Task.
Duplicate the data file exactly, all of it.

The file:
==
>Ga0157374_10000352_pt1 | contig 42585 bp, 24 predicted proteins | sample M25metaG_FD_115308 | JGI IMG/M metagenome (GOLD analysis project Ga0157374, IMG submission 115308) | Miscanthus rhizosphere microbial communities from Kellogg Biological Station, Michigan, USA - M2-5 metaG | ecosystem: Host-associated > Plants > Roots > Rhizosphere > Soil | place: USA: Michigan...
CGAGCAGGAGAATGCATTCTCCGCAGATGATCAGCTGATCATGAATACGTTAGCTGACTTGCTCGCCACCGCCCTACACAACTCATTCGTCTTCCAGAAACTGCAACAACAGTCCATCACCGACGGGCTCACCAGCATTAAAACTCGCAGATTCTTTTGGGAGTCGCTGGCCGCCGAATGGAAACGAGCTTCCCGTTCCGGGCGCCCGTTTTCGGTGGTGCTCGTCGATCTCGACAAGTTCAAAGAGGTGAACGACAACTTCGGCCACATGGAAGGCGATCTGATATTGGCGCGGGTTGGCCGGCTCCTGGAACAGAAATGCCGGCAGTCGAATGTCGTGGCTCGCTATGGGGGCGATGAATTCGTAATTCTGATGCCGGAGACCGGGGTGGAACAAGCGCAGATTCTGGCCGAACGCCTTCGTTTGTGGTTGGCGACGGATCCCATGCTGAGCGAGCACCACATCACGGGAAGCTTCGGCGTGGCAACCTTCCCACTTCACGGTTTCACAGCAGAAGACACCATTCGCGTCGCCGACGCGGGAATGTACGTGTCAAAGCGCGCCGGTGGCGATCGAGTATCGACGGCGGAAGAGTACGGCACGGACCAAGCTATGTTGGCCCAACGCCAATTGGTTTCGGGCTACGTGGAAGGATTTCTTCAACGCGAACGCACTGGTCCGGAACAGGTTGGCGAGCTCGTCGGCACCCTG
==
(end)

>Ga0157374_10000352_pt1 | contig 42585 bp, 24 predicted proteins | sample M25metaG_FD_115308 | JGI IMG/M metagenome (GOLD analysis project Ga0157374, IMG submission 115308) | Miscanthus rhizosphere microbial communities from Kellogg Biological Station, Michigan, USA - M2-5 metaG | ecosystem: Host-associated > Plants > Roots > Rhizosphere > Soil | place: USA: Michigan...
CGAGCAGGAGAATGCATTCTCCGCAGATGATCAGCTGATCATGAATACGTTAGCTGACTTGCTCGCCACCGCCCTACACAACTCATTCGTCTTCCAGAAACTGCAACAACAGTCCATCACCGACGGGCTCACCAGCATTAAAACTCGCAGATTCTTTTGGGAGTCGCTGGCCGCCGAATGGAAACGAGCTTCCCGTTCCGGGCGCCCGTTTTCGGTGGTGCTCGTCGATCTCGACAAGTTCAAAGAGGTGAACGACAACTTCGGCCACATGGAAGGCGATCTGATATTGGCGCGGGTTGGCCGGCTCCTGGAACAGAAATGCCGGCAGTCGAATGTCGTGGCTCGCTATGGGGGCGATGAATTCGTAATTCTGATGCCGGAGACCGGGGTGGAACAAGCGCAGATTCTGGCCGAACGCCTTCGTTTGTGGTTGGCGACGGATCCCATGCTGAGCGAGCACCACATCACGGGAAGCTTCGGCGTGGCAACCTTCCCACTTCACGGTTTCACAGCAGAAGACACCATTCGCGTCGCCGACGCGGGAATGTACGTGTCAAAGCGCGCCGGTGGCGATCGAGTATCGACGGCGGAAGAGTACGGCACGGACCAAGCTATGTTGGCCCAACGCCAATTGGTTTCGGGCTACGTGGAAGGATTTCTTCAACGCGAACGCACTGGTCCGGAACAGGTTGGCGAGCTCGTCGGCACCCTG